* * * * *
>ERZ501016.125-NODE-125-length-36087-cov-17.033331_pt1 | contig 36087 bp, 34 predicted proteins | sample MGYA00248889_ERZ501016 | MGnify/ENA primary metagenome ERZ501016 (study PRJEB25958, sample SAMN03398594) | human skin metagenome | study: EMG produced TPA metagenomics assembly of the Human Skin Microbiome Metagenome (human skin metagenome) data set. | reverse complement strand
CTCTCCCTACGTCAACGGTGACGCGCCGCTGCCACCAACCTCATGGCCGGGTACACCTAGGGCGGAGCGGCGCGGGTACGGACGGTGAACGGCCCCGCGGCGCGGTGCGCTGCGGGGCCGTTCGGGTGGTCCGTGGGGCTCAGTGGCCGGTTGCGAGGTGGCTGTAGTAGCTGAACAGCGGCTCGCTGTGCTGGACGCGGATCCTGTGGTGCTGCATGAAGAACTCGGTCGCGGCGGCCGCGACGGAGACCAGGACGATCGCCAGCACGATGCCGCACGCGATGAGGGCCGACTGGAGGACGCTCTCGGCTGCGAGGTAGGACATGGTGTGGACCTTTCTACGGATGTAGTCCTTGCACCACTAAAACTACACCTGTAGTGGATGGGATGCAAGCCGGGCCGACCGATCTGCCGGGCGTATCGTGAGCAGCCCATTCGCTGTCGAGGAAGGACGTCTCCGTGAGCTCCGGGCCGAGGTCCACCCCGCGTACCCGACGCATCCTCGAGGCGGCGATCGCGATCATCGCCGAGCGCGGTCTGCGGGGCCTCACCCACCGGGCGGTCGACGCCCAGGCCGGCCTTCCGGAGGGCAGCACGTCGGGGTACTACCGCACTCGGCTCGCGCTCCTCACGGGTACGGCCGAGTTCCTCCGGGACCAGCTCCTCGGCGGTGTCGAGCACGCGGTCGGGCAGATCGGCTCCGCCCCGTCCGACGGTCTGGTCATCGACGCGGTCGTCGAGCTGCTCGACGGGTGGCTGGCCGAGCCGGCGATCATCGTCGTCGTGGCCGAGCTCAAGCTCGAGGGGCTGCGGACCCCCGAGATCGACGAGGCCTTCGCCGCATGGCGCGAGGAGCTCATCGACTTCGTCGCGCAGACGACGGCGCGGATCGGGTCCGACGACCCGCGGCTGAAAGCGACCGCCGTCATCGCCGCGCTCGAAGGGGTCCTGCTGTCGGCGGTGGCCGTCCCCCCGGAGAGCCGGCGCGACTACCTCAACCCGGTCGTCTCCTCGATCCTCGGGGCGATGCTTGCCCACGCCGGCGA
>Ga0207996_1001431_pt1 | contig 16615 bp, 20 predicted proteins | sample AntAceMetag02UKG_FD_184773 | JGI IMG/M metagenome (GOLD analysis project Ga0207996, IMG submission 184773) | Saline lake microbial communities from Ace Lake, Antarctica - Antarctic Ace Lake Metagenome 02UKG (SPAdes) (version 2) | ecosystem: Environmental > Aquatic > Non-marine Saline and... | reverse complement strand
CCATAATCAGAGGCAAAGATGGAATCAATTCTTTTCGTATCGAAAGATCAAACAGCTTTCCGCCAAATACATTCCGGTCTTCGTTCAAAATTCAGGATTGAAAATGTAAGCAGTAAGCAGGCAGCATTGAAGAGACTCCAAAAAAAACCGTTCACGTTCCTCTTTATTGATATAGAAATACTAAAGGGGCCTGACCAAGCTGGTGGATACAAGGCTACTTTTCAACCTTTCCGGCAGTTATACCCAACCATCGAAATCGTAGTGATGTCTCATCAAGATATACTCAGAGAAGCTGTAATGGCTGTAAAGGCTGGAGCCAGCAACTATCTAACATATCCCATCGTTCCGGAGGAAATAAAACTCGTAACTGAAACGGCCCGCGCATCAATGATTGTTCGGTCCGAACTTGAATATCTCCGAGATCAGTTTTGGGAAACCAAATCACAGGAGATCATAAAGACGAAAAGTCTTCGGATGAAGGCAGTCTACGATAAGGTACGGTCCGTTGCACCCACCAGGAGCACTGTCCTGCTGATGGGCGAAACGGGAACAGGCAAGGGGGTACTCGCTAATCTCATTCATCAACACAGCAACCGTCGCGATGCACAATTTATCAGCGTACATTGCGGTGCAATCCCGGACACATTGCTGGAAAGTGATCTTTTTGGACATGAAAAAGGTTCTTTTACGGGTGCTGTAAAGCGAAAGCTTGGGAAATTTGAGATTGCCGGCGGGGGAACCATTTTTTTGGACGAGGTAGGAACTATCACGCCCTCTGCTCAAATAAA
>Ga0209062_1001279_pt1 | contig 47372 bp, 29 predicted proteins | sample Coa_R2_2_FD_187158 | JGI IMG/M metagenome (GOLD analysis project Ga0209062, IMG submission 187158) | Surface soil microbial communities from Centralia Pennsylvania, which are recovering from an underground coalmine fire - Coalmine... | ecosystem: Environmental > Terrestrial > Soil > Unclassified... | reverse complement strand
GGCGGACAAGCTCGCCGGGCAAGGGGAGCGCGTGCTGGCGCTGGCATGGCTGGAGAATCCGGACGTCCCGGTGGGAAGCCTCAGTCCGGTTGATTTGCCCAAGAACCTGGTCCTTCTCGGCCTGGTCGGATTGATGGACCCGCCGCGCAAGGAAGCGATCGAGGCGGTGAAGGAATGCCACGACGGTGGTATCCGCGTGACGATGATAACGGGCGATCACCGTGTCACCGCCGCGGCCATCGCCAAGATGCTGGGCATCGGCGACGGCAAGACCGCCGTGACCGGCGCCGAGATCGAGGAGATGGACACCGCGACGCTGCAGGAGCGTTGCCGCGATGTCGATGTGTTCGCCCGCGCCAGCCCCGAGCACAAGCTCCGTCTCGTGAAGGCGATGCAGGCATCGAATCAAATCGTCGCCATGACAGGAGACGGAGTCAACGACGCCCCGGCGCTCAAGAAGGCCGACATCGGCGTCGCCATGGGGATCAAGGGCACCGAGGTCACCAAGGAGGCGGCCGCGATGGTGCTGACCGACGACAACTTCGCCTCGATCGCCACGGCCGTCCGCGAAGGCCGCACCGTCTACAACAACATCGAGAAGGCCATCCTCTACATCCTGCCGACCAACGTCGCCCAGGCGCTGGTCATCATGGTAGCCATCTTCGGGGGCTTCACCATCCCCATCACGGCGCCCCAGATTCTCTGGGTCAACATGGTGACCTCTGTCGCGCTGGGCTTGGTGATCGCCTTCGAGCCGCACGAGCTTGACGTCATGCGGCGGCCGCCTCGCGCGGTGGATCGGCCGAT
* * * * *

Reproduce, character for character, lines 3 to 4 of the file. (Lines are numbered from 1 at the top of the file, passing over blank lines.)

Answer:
>Ga0207996_1001431_pt1 | contig 16615 bp, 20 predicted proteins | sample AntAceMetag02UKG_FD_184773 | JGI IMG/M metagenome (GOLD analysis project Ga0207996, IMG submission 184773) | Saline lake microbial communities from Ace Lake, Antarctica - Antarctic Ace Lake Metagenome 02UKG (SPAdes) (version 2) | ecosystem: Environmental > Aquatic > Non-marine Saline and... | reverse complement strand
CCATAATCAGAGGCAAAGATGGAATCAATTCTTTTCGTATCGAAAGATCAAACAGCTTTCCGCCAAATACATTCCGGTCTTCGTTCAAAATTCAGGATTGAAAATGTAAGCAGTAAGCAGGCAGCATTGAAGAGACTCCAAAAAAAACCGTTCACGTTCCTCTTTATTGATATAGAAATACTAAAGGGGCCTGACCAAGCTGGTGGATACAAGGCTACTTTTCAACCTTTCCGGCAGTTATACCCAACCATCGAAATCGTAGTGATGTCTCATCAAGATATACTCAGAGAAGCTGTAATGGCTGTAAAGGCTGGAGCCAGCAACTATCTAACATATCCCATCGTTCCGGAGGAAATAAAACTCGTAACTGAAACGGCCCGCGCATCAATGATTGTTCGGTCCGAACTTGAATATCTCCGAGATCAGTTTTGGGAAACCAAATCACAGGAGATCATAAAGACGAAAAGTCTTCGGATGAAGGCAGTCTACGATAAGGTACGGTCCGTTGCACCCACCAGGAGCACTGTCCTGCTGATGGGCGAAACGGGAACAGGCAAGGGGGTACTCGCTAATCTCATTCATCAACACAGCAACCGTCGCGATGCACAATTTATCAGCGTACATTGCGGTGCAATCCCGGACACATTGCTGGAAAGTGATCTTTTTGGACATGAAAAAGGTTCTTTTACGGGTGCTGTAAAGCGAAAGCTTGGGAAATTTGAGATTGCCGGCGGGGGAACCATTTTTTTGGACGAGGTAGGAACTATCACGCCCTCTGCTCAAATAAA